The City of Boston has not initiated a comprehensive city-wide master plan in half a century, but now Mayor Martin J. Walsh, WCAS ’09, is looking to the residents of Boston to decide what the city should look like by 2030.
Walsh recently launched an initiative that will commemorate the city’s 400th birthday called “Imagine Boston 2030.”
In the 50 years since the General Plan of 1965 was conceived, Boston has exceeded its expectations in terms of industrial and population growth.
In order to effectively harness the incredible powerhouse Boston has become, however, Imagine Boston 2030 executive director Sara Myerson explained that the city’s resources must be preserved wisely, and enhanced equitably.
As a former Goldman Sachs analyst with a masters degree from Harvard in urban planning, Myerson commands the initiative for Imagine Boston 2030 with an articulate, clear vision that resonates in both her voice, and also within the distinct structure in which the initiative is rooted.
When Boston placed its bid for the 2024 Olympics, Myerson worked as the Mayor’s point person through the effort. After the bid collapsed, Myerson’s passion for the city shifted toward a more immediate goal, and translated into leading Imagine Boston 2030.
“Imagine Boston is designed to engage the entire city, and all those who live, work, and play within Boston in a conversation about what we envision for the future, and ultimately establishing a shared vision for the future of the city,” Myerson said. “We are creating a framework to guide our policies going forward to achieve that goal and vision.”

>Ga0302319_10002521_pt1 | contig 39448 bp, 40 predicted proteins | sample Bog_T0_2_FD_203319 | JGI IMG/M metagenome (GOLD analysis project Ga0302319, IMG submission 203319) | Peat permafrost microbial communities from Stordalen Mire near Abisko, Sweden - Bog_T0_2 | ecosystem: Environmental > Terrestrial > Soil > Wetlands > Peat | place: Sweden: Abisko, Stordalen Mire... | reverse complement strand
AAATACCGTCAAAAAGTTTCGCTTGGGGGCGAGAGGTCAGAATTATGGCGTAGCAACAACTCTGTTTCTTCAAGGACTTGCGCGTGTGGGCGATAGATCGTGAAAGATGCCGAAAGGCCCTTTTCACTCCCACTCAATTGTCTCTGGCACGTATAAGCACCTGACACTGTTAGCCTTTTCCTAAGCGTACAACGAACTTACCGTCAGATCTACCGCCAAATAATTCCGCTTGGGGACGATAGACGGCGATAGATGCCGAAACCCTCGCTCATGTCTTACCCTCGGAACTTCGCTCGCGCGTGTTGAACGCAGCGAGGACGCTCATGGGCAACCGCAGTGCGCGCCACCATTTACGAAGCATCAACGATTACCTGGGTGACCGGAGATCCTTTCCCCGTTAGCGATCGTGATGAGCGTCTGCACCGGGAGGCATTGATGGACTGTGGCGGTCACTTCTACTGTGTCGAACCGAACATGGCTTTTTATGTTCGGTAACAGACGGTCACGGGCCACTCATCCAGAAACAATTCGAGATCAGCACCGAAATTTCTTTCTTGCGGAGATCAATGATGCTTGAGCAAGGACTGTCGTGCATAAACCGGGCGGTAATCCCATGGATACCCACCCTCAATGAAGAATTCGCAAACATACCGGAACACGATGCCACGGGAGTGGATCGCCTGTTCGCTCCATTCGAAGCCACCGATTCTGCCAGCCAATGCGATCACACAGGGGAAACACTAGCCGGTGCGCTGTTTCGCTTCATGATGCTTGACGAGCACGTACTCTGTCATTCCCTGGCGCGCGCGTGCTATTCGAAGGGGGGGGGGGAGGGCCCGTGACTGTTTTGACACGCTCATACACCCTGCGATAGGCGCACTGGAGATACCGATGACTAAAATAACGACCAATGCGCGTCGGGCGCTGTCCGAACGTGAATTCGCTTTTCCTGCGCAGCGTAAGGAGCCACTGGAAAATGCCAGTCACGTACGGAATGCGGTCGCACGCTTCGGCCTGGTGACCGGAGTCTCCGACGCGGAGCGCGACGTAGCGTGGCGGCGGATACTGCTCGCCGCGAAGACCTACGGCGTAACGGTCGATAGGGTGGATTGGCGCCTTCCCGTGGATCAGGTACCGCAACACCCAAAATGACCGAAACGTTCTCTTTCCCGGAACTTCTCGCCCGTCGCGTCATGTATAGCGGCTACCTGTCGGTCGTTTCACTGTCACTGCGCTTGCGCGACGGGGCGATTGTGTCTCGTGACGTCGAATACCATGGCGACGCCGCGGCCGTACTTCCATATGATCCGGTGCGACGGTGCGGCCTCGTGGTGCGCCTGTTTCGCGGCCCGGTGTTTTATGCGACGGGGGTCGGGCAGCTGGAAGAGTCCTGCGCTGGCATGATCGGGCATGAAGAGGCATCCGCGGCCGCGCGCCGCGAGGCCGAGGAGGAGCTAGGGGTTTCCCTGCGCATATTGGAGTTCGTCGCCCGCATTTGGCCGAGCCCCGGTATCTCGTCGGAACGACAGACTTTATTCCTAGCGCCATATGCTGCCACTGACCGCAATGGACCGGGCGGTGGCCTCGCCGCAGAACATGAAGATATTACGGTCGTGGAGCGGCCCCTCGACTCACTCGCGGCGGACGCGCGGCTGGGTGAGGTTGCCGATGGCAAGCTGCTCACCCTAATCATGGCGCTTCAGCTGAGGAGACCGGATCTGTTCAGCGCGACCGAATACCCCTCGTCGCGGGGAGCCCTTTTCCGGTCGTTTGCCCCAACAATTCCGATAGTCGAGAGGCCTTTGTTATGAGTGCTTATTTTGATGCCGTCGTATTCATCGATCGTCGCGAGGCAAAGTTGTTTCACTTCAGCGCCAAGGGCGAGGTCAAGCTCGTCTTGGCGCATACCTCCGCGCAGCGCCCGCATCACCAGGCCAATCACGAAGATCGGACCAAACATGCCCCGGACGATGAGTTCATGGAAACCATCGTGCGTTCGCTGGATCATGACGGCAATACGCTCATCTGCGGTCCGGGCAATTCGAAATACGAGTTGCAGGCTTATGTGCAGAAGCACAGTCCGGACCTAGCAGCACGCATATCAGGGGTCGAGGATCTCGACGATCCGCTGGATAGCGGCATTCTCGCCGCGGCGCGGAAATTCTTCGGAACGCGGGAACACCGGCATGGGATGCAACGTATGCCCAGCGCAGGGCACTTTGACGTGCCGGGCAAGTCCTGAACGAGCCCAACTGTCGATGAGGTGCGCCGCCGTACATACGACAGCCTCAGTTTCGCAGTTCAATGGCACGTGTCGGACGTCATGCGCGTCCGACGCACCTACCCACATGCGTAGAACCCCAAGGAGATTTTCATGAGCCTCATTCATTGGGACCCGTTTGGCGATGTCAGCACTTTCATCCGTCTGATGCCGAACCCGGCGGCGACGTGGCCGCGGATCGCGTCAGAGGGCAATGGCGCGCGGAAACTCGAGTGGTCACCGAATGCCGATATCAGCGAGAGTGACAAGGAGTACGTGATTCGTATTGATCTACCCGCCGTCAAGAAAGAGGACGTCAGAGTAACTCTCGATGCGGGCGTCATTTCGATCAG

Unlike previous city initiatives, Imagine Boston 2030 approaches issues on a community and interdepartamental level that truly allows all individuals take action and voice their opinions in themes that range from housing and public health to job opportunities and access to education.
“We are looking to involve the city in ways we’ve never involved it before,” Myerson said. “And we are trying to have conversations which extend beyond just the conversation many of us are used to by making sure we are going to where the people are.”
In order to do so, Imagine Boston 2030 functions across platforms that are both accessible and innovative.
Utilizing digital tools such as social media and texting, as well as street publicity and face-to-face conversations, Myerson hopes to access the entire city in a way that will inspire neighborhoods to promote sustainable growth. Individuals may submit their recommendations with a few taps in the comfort of their own homes; suggestion boxes will be located in well trafficked areas, such as public libraries and local businesses; staff members will be present at pre-existing meetings that are occurring.
“We don’t want to just grow in general—we want to grow responsibly,” she said.
Taking on a project of such scale and extent, however, is accompanied by obvious challenges.
Myerson hopes to see a push toward connecting the problems of each individual citizen, to the city as a whole.
“We are really trying to learn and understand how people engage with their own neighborhoods or the areas they experience most on a daily basis,” Myerson said. “In doing so, we are able to access ways to encourage people to collaborate on a city-wide scale. Moving beyond our own spheres, and into the context of the entire city, has definitely been a challenge.”
Myerson remains inspired and hopeful for the trajectory of the project as it continues to take root.
With the vision, principles, and goals already underway for spring of 2016, the draft development of the plan is expected to be presented by the winter of 2017.
As this initiative continues forward, however, Myerson stresses the importance of gaining feedback from the public in order to create the largest impact.
“What is most important now is to join the conversation,” Myerson said. “We are not creating a singular, physical vision for the city, but rather, we are looking at all visions and collaborating with people and between departments to make our united goal a reality.”
Featured Image by Steven Senne / AP Photo